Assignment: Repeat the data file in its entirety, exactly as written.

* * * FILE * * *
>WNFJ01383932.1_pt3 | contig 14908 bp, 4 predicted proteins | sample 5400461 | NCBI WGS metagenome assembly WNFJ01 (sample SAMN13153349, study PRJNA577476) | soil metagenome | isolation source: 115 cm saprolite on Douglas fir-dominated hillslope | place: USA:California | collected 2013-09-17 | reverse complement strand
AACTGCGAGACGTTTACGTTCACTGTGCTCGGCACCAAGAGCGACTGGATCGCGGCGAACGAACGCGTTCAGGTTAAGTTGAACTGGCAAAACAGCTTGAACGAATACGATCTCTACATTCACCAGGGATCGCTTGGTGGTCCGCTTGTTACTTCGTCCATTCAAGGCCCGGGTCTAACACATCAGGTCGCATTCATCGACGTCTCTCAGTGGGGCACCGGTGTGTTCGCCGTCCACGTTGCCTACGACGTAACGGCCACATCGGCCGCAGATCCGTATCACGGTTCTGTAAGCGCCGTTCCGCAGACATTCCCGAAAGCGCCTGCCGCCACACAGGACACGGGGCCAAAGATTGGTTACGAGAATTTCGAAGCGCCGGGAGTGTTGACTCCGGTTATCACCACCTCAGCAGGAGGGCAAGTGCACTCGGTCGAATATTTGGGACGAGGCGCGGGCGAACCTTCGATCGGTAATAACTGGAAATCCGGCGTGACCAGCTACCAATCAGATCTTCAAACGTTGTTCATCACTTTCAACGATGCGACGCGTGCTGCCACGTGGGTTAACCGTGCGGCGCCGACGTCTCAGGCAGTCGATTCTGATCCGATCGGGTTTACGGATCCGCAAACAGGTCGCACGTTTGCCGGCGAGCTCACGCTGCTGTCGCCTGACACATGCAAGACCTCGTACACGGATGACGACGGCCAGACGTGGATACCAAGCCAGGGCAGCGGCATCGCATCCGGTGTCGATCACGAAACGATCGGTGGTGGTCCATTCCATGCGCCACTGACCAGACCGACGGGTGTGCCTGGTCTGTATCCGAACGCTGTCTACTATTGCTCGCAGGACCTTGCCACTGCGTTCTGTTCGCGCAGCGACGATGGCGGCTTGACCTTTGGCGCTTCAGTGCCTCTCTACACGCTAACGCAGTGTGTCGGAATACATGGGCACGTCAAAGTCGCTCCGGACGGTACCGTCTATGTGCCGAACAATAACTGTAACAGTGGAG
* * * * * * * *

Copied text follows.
>WNFJ01383932.1_pt3 | contig 14908 bp, 4 predicted proteins | sample 5400461 | NCBI WGS metagenome assembly WNFJ01 (sample SAMN13153349, study PRJNA577476) | soil metagenome | isolation source: 115 cm saprolite on Douglas fir-dominated hillslope | place: USA:California | collected 2013-09-17 | reverse complement strand
AACTGCGAGACGTTTACGTTCACTGTGCTCGGCACCAAGAGCGACTGGATCGCGGCGAACGAACGCGTTCAGGTTAAGTTGAACTGGCAAAACAGCTTGAACGAATACGATCTCTACATTCACCAGGGATCGCTTGGTGGTCCGCTTGTTACTTCGTCCATTCAAGGCCCGGGTCTAACACATCAGGTCGCATTCATCGACGTCTCTCAGTGGGGCACCGGTGTGTTCGCCGTCCACGTTGCCTACGACGTAACGGCCACATCGGCCGCAGATCCGTATCACGGTTCTGTAAGCGCCGTTCCGCAGACATTCCCGAAAGCGCCTGCCGCCACACAGGACACGGGGCCAAAGATTGGTTACGAGAATTTCGAAGCGCCGGGAGTGTTGACTCCGGTTATCACCACCTCAGCAGGAGGGCAAGTGCACTCGGTCGAATATTTGGGACGAGGCGCGGGCGAACCTTCGATCGGTAATAACTGGAAATCCGGCGTGACCAGCTACCAATCAGATCTTCAAACGTTGTTCATCACTTTCAACGATGCGACGCGTGCTGCCACGTGGGTTAACCGTGCGGCGCCGACGTCTCAGGCAGTCGATTCTGATCCGATCGGGTTTACGGATCCGCAAACAGGTCGCACGTTTGCCGGCGAGCTCACGCTGCTGTCGCCTGACACATGCAAGACCTCGTACACGGATGACGACGGCCAGACGTGGATACCAAGCCAGGGCAGCGGCATCGCATCCGGTGTCGATCACGAAACGATCGGTGGTGGTCCATTCCATGCGCCACTGACCAGACCGACGGGTGTGCCTGGTCTGTATCCGAACGCTGTCTACTATTGCTCGCAGGACCTTGCCACTGCGTTCTGTTCGCGCAGCGACGATGGCGGCTTGACCTTTGGCGCTTCAGTGCCTCTCTACACGCTAACGCAGTGTGTCGGAATACATGGGCACGTCAAAGTCGCTCCGGACGGTACCGTCTATGTGCCGAACAATAACTGTAACAGTGGAG